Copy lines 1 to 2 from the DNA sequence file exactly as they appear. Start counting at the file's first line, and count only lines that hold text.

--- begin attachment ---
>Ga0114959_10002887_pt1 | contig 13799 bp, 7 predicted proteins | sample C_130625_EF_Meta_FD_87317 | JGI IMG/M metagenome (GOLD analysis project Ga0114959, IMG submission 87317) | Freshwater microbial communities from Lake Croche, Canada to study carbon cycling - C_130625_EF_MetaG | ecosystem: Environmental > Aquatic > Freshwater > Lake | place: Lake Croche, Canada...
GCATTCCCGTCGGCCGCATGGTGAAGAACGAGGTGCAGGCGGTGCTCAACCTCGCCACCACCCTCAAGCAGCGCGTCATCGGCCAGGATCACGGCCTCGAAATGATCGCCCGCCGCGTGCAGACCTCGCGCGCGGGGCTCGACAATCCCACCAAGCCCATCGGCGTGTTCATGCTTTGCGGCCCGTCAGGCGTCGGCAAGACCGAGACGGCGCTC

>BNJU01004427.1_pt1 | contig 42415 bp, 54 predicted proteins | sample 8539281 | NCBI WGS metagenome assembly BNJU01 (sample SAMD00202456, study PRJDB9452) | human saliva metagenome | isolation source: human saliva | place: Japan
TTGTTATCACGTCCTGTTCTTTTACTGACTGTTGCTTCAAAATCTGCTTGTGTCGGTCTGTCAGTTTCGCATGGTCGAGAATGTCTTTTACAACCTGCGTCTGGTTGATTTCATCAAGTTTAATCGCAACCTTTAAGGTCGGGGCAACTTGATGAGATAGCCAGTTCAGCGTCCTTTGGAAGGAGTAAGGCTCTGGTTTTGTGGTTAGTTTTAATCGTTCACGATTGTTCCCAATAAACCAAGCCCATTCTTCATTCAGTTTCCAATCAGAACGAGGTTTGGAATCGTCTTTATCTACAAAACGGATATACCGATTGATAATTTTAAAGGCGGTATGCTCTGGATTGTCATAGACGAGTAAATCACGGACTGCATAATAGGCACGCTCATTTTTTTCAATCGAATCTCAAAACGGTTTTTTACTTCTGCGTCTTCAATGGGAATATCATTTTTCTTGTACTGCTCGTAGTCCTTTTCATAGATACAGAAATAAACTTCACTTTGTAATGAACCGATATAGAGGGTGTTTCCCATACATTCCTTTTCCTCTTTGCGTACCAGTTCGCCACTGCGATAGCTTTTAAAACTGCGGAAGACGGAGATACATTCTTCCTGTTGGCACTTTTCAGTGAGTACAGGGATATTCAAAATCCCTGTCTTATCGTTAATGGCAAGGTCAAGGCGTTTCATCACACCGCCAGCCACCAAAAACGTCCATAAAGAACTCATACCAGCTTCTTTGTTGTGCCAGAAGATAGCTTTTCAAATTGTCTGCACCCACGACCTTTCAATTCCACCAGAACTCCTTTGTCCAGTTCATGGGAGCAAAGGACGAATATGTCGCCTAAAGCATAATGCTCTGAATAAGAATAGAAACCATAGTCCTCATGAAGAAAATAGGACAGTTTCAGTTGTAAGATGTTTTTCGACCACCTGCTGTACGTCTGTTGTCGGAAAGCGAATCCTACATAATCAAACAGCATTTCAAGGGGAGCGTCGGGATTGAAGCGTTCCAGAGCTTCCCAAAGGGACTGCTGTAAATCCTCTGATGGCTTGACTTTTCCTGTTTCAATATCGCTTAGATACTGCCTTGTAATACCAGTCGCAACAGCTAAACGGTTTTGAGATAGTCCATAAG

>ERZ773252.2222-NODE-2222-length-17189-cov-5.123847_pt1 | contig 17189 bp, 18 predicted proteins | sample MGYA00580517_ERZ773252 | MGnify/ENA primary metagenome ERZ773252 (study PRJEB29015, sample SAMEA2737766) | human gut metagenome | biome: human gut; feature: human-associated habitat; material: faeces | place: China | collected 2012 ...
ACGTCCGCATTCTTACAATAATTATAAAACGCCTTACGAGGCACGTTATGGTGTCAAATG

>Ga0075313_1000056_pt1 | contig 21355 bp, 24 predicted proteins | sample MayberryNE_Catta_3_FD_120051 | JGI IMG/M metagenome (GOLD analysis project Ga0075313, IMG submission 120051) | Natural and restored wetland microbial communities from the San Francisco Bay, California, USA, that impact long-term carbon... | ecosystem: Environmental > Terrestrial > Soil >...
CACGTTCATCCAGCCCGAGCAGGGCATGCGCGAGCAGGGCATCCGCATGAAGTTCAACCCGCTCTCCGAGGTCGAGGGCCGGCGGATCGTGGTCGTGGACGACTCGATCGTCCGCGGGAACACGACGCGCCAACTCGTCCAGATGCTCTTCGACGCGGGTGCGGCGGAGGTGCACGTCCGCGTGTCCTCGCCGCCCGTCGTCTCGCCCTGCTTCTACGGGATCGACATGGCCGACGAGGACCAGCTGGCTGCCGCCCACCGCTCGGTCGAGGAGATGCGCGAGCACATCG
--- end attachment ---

>Ga0114959_10002887_pt1 | contig 13799 bp, 7 predicted proteins | sample C_130625_EF_Meta_FD_87317 | JGI IMG/M metagenome (GOLD analysis project Ga0114959, IMG submission 87317) | Freshwater microbial communities from Lake Croche, Canada to study carbon cycling - C_130625_EF_MetaG | ecosystem: Environmental > Aquatic > Freshwater > Lake | place: Lake Croche, Canada...
GCATTCCCGTCGGCCGCATGGTGAAGAACGAGGTGCAGGCGGTGCTCAACCTCGCCACCACCCTCAAGCAGCGCGTCATCGGCCAGGATCACGGCCTCGAAATGATCGCCCGCCGCGTGCAGACCTCGCGCGCGGGGCTCGACAATCCCACCAAGCCCATCGGCGTGTTCATGCTTTGCGGCCCGTCAGGCGTCGGCAAGACCGAGACGGCGCTC